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Five steps DC landlords must take to have a tenant evicted after a judgment for nonpayment of rent

After the judgment for possession for nonpayment of rent is granted, many landlords feel a sense of relief. They have made it through the DC Landlord & Tenant Court process! Not so fast. In order to get the tenant out, the landlord must take several additional steps.

1) File a Notice to Tenant of Payment Required to Avoid Eviction, also called a Form 6, a redemption form, or a translux form. You only have five days after you get your judgment to file this form, so don't leave the courthouse without getting it done. When you pick up a copy of the form from the landlord & tenant clerk's office, ask how much the judge in L&T this week is permitting for late fees. Most judges limit late fees to ten dollars per month, a few don't allow any late fees. You need to know to avoid having to refile the form.

2) File a Servicemember's Affidavit, also called a Solder's and Sailor's Affidavit. Ask the clerk for a copy of the form when you hand in your Form 6 or when you file your case and get it done in advance and bring it to the first court date to file if you get a default. You must be able to say the tenant is not a member of the active duty military. If you have the tenant's Social Security Number, you can get a report from the Department of Defense database: https://www.dmdc.osd.mil/appj/scra/. If not, you will have to look at the other ways you can prove the tenant isn't in military.

3) File your writ. The writ costs $213 currently to file. This charge can be added to the amount the tenant must pay to avoid being evicted. Count on spending some time in the Landlord & Tenant Clerk's Office filing the writ, they have to process it before you can go. Once you file the writ it will be forwarded to the Marshal's Office and they will contact you by phone at the number you list on the writ the day before the eviction. The Marshals website has great information about their eviction procedures here: http://www.usmarshals.gov/district/dc-sc/general/evictions.htm.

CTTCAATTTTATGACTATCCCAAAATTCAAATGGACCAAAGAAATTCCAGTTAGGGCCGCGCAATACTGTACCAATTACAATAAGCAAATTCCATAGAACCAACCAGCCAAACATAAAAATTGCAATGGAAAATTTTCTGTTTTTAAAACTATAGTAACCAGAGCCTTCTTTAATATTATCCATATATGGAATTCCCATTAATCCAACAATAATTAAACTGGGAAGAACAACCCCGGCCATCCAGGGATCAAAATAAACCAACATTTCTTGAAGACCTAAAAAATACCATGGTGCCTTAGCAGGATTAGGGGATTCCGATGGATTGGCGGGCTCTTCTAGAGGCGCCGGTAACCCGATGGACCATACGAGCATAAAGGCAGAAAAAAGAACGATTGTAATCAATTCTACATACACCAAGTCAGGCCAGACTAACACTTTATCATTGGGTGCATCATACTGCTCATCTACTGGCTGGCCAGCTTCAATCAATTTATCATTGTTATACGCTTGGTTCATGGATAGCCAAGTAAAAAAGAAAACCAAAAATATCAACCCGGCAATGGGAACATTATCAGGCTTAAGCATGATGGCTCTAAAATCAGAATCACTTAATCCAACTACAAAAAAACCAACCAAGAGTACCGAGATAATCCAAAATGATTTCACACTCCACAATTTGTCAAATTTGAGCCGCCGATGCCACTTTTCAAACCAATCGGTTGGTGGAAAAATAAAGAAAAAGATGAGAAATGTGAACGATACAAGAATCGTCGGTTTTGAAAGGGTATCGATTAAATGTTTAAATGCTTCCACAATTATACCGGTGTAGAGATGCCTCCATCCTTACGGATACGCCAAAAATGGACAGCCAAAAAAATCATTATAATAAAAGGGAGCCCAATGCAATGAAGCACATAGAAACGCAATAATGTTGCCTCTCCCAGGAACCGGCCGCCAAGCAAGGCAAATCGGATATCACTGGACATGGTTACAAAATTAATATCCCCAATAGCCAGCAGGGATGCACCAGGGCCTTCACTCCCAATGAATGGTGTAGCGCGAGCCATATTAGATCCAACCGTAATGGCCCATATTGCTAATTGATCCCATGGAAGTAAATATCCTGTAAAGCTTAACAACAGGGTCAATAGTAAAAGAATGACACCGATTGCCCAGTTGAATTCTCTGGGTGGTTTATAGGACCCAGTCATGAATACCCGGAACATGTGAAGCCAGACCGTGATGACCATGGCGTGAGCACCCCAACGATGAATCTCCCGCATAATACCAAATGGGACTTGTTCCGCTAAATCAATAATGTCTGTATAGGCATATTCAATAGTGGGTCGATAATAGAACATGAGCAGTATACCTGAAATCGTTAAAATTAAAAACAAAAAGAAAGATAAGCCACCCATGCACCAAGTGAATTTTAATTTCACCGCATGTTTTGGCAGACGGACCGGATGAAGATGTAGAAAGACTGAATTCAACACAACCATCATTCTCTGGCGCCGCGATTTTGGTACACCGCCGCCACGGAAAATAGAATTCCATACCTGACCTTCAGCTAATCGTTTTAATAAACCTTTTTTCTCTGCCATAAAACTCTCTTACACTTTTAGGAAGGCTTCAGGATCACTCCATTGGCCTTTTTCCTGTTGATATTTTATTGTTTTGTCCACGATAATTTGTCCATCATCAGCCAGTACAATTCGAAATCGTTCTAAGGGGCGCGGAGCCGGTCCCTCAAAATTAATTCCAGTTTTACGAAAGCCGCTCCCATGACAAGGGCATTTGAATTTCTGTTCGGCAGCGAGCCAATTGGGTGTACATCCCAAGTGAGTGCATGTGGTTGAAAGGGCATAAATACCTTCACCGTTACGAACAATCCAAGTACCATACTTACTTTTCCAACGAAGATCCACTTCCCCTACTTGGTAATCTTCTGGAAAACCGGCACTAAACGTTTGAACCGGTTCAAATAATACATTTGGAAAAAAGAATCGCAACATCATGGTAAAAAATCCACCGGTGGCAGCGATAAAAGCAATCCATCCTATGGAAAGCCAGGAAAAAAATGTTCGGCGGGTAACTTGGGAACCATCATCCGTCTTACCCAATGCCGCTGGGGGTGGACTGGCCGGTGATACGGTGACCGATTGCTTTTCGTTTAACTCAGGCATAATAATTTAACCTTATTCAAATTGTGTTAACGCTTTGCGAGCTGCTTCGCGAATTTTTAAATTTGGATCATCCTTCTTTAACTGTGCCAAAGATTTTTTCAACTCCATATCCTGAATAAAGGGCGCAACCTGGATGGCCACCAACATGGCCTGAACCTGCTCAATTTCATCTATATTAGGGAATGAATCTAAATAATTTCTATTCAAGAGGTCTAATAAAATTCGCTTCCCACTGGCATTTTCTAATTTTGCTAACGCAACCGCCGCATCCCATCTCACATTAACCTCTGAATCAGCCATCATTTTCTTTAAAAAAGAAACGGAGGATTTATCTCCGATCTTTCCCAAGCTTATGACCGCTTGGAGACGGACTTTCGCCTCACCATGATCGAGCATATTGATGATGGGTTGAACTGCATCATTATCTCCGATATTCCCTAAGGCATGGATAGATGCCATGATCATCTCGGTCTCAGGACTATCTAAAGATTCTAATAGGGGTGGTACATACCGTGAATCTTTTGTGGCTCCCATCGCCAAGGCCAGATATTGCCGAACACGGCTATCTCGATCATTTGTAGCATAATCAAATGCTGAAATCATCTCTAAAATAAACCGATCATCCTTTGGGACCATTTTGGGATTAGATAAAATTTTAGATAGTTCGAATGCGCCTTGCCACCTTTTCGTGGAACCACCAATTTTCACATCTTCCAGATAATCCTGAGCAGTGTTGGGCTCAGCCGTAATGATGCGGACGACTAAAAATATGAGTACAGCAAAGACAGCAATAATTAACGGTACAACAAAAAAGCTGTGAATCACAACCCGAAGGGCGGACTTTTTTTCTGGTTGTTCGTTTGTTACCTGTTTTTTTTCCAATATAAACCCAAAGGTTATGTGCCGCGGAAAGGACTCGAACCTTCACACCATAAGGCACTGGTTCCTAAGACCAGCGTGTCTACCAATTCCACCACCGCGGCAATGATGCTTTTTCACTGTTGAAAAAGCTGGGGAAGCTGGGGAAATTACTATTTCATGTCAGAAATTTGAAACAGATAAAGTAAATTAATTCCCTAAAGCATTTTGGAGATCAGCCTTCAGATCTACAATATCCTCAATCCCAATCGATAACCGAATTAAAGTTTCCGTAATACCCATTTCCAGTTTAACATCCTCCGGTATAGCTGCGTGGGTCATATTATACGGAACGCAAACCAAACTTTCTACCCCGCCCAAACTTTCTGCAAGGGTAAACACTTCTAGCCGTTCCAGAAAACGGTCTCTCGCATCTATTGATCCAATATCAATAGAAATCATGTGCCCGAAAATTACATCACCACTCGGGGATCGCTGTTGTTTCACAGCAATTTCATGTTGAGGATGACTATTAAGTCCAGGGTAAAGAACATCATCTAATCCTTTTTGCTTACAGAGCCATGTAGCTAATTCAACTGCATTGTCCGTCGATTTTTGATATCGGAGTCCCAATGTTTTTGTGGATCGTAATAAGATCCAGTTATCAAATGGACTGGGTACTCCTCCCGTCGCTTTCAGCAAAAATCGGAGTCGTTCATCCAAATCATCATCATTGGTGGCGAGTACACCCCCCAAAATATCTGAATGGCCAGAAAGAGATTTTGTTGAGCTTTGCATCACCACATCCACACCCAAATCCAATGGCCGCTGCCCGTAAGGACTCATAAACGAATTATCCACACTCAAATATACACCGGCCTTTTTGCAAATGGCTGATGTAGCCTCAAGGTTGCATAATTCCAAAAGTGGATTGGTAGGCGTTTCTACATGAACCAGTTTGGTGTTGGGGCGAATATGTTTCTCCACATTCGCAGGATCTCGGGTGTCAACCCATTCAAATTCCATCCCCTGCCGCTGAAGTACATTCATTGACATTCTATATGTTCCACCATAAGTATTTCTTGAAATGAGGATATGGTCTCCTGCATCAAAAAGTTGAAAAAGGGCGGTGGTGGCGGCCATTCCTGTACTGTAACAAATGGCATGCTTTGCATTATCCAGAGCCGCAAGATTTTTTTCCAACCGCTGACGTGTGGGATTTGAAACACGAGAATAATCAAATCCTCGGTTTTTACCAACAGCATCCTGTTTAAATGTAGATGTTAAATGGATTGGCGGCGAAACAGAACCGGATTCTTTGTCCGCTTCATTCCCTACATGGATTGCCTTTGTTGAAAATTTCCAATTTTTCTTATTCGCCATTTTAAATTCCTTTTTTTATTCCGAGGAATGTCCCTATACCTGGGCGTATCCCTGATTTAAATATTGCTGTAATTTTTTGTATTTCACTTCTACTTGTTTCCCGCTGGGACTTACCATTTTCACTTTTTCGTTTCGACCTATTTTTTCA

4) Hire an eviction crew. Once the writ is live you will be waiting for on the Marshal's Office to call you. You will need an eviction crew for the day of the eviction. When you are called the day before the eviction they will ask if you're ready, meaning you have a crew and you can be present. You want to be ready. The Marshals will come at or near the assigned time on the day of, assuming the weather hasn't drastically changed and evictions haven't had to be cancelled. They provide security only. Your crew removes all items of value, meaning everything other than trash and food. Because the eviction is only considered complete in DC when the last item is removed, you are not responsible for the tenants items after the eviction. They are often stolen, picked up with trash, etc. If the tenant is present they can obviously take any items they want but they can't interfere. Once the Marshals leave you can change locks and the eviction is over.

5) Wait. As I said, you must wait for the Marshals to call you. If the weather is cold or rainy that wait can be a long time. If your writ expires you will need to file an alias writ, giving the marshals another 75 days to complete the eviction.

These steps are not easy and just like every other part of the process in DC, a single mistake can get you sent back to square one, so be careful to follow all the rules and get help if you need it.

One more thing. Judgments for nonpayment are redeemable in DC, meaning the tenant can always pay and stay. If at any point in this process, including during the eviction, the tenant comes to you with ALL the money owed, including rent, any late fees permitted by the court, any court costs you listed on the Form 6, and the writ fee, if you have filed the writ, they get to stay. You cannot choose to refuse the money and evict the tenant unless you have a nonredeemable judgment. If you aren't sure, find out before you try to proceed.

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